The Midival Punditz: ‘Music is the Least Protected Art Form in India’
The New Delhi electronic duo on the country’s flimsy copyright laws, the evolving electronic music scene and why musicians need to fight for their rights
New Delhi-based electronica outfit The Midival Punditz (comprising Gaurav Raina and Tapan Raj) couldn’t be happier that the indie music scene in India is finally blooming. When the duo started out in 1997, there were only so many opportunities for an act that mixed Indian folk with electronic elements. Today, their brand of music has more or less become a template for many an aspiring producer to adhere to, to gain instant street cred. Bollywood, too, has featured more than its fair share of avant-garde folk/fusion in the past decade, making it accessible to millions of listeners that don’t necessarily tune into indie music. It wouldn’t be wrong to say that it was the Punditz who sparked the fire. “We started an underground movement and people realized that these two guys could do it,” says Raj. “It gives us a sense of pride that we were able to push the scene forward.”
In their two decade-long career, Midival Punditz have released four albums (MIDIval Punditz, MIDIval Times, Hello Hello and Light) and have also been the first Indian electronica act to be signed by an international label (Six Degrees Records) in 2001. Their proprietary sound is a curious marriage between traditional Indian instruments like the dhol, tabla, sarangi with the synthesizer and drum machine. Their music ambitions have also spawned a series of interesting collaborations: they have teamed up with everyone from sitar icon Anoushka Shankar (“Rebirth,” 2005) and Indian-American percussionist/producer Karsh Kale (“Goodbye My Love,” 2009) to Hindi film music artists such as composer trio Shankar Ehsaan Loy (Karthik Calling Karthik, 2010) and playback singer Kailash Kher (“Ali,” MIDIval Times, 2005). The duo have also lent their music to Hindi films such as the 2011 crime thriller Dum Maaro Dum and psychological drama Karthik Calling Karthik (2010).
Talking about the dynamic growth in the electronic music scene, Raina says, “There’s been a huge evolution in not just the kind of music that is being made, but also the people who are listening to it.” Perhaps that fast pace of evolution has somewhat stalled the output of creative new material in the electronica genre. The duo, who recently performed at New Delhi’s popular music venue Bandstand as part of Baleno Wicked Weekends, mentions that the electronic music scene is still going through the motions like any developing art scene, even though EDM is popular among the masses. “Only a handful of artists are doing heavy lyrical and solid songwriting. The scene has changed, and will keep changing. Hopefully for the better,” says Raina.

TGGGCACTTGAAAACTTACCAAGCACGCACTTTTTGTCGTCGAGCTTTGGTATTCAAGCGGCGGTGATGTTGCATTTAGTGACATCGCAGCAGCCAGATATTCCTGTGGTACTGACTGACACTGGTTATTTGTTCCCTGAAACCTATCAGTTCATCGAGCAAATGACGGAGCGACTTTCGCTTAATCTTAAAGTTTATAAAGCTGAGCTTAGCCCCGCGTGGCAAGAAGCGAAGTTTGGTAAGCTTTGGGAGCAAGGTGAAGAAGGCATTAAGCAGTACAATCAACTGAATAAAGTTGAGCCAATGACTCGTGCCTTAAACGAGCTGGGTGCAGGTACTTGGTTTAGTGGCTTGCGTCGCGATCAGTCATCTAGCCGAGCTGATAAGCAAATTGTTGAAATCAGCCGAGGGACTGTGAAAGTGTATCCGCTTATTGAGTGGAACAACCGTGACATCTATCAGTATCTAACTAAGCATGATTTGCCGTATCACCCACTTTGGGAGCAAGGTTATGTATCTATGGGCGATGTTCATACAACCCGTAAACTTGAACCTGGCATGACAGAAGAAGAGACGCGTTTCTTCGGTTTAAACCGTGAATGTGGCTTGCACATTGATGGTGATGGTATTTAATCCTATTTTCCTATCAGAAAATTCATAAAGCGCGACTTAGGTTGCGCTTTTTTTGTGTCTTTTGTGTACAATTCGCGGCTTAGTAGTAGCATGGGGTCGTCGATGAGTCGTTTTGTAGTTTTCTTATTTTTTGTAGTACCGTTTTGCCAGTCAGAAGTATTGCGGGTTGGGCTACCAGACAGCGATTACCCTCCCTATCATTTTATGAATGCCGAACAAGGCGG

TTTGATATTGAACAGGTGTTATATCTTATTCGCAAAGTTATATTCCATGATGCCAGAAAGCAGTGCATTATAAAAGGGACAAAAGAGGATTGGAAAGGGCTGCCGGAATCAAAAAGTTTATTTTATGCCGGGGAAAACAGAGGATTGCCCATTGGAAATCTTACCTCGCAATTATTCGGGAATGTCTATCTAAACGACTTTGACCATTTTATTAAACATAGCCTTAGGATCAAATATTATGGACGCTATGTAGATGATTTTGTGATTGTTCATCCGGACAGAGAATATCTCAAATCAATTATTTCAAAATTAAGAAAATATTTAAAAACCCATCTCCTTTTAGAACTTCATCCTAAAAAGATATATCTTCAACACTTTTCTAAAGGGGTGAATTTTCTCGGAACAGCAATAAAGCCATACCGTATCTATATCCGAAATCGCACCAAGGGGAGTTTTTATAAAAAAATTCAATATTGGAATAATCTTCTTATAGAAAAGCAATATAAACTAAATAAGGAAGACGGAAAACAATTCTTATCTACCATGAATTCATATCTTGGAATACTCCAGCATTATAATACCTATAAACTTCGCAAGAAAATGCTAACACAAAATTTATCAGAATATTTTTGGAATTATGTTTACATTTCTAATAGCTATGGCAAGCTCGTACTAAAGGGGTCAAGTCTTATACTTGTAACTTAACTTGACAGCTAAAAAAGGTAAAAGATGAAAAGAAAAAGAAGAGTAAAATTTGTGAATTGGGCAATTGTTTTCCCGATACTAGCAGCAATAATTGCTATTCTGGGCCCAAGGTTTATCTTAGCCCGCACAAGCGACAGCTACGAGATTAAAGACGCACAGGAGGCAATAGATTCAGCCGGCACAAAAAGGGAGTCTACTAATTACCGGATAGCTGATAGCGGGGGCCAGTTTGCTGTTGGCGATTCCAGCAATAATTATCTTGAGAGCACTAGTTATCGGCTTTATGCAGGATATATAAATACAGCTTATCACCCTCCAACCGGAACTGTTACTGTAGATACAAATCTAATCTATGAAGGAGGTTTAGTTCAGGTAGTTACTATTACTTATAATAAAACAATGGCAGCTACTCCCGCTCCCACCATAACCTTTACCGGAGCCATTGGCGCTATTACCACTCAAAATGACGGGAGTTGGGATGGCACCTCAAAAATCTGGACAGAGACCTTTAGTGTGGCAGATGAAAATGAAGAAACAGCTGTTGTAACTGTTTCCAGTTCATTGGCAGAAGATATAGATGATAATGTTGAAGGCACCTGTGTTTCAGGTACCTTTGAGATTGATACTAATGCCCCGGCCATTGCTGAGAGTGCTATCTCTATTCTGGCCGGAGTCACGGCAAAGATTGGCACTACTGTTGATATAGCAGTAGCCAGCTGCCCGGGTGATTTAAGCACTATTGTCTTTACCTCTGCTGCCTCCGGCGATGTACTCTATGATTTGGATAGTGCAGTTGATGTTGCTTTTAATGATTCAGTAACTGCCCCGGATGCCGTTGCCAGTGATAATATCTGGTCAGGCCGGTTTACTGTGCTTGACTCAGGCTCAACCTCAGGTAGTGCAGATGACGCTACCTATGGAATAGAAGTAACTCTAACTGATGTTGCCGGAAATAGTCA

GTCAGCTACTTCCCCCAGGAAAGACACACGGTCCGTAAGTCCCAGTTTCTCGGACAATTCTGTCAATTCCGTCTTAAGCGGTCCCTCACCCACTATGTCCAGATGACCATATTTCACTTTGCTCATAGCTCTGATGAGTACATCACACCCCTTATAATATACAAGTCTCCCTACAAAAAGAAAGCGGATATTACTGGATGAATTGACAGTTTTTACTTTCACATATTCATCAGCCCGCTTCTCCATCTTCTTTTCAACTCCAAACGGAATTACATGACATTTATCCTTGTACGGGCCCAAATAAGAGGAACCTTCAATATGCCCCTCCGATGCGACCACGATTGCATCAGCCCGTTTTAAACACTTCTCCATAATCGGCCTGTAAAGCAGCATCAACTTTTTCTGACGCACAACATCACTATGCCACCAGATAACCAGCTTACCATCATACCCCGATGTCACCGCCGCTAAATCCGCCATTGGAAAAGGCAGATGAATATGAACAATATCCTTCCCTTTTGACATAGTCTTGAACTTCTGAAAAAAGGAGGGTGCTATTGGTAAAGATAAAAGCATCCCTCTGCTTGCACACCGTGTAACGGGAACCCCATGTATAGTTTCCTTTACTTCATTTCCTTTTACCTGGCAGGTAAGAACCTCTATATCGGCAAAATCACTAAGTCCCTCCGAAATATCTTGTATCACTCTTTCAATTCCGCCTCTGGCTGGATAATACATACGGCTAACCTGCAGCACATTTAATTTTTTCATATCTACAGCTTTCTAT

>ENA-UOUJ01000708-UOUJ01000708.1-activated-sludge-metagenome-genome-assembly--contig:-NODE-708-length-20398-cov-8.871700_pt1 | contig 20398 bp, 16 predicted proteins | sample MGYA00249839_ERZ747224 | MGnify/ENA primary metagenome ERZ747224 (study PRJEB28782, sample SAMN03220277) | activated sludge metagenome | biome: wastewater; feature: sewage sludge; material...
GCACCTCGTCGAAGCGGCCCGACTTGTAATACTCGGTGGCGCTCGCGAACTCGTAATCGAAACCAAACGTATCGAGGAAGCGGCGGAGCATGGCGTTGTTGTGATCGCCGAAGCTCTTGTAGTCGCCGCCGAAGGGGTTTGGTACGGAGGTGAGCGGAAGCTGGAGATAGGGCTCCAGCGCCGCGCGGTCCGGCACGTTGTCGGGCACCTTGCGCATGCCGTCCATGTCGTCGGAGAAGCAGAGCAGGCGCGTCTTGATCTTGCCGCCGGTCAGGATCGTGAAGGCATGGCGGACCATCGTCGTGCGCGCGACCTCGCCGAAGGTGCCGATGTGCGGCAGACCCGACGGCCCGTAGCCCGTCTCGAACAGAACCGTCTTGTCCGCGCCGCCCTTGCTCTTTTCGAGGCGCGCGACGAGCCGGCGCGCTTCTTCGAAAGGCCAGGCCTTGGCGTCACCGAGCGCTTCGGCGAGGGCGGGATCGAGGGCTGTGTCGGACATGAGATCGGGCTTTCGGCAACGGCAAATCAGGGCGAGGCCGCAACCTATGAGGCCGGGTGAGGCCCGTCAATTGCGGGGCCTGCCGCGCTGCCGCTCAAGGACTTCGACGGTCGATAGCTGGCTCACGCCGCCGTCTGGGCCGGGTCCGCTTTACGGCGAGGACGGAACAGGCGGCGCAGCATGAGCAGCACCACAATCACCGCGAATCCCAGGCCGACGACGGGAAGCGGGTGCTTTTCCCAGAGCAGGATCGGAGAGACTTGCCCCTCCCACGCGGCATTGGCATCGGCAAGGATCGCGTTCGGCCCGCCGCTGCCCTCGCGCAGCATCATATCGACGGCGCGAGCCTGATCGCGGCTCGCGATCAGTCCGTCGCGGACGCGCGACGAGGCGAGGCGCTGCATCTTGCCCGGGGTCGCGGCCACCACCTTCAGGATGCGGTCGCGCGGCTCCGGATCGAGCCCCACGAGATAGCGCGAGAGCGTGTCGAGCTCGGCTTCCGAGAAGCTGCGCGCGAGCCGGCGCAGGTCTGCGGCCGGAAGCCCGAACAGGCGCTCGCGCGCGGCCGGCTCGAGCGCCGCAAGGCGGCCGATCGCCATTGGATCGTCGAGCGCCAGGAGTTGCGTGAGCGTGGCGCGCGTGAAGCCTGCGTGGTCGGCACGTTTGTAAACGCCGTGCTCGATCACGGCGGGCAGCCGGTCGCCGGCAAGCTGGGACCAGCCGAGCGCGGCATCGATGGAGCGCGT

Although the Punditz are grateful for the flourishing independent music scene that has sprung up in the years since their inception, they cite one persisting obstacle that blocks artists’ paths: the lack of Indian laws protecting original music and the usage of that music. Though the Copyright Act of 1957 states that an artist’s work is to be protected for the duration of their lifetime, plus 60 years after, numerous copyright infringement cases in recent years call the efficacy of existing laws into question. Says Raj, “Music is the least protected among all art forms in India. Even if you’re an insanely good artist, the laws will not protect you. Artists need to be educated on their rights.”
Outside Midival Punditz, the duo also have individual projects. Raina released his debut solo album Grey To Silver under the moniker GRAIN in 2015 and is currently working on his second album while Raj also DJs as a solo artist. On what we can expect from The Midival Punditz in the coming months, Raj says, “We would like to have a ready and mastered album by the end of 2017. That’s what we are looking to do in the foreseeable future.”
Watch the video for “Baanwarey,” a single off 2015’s ‘Light’: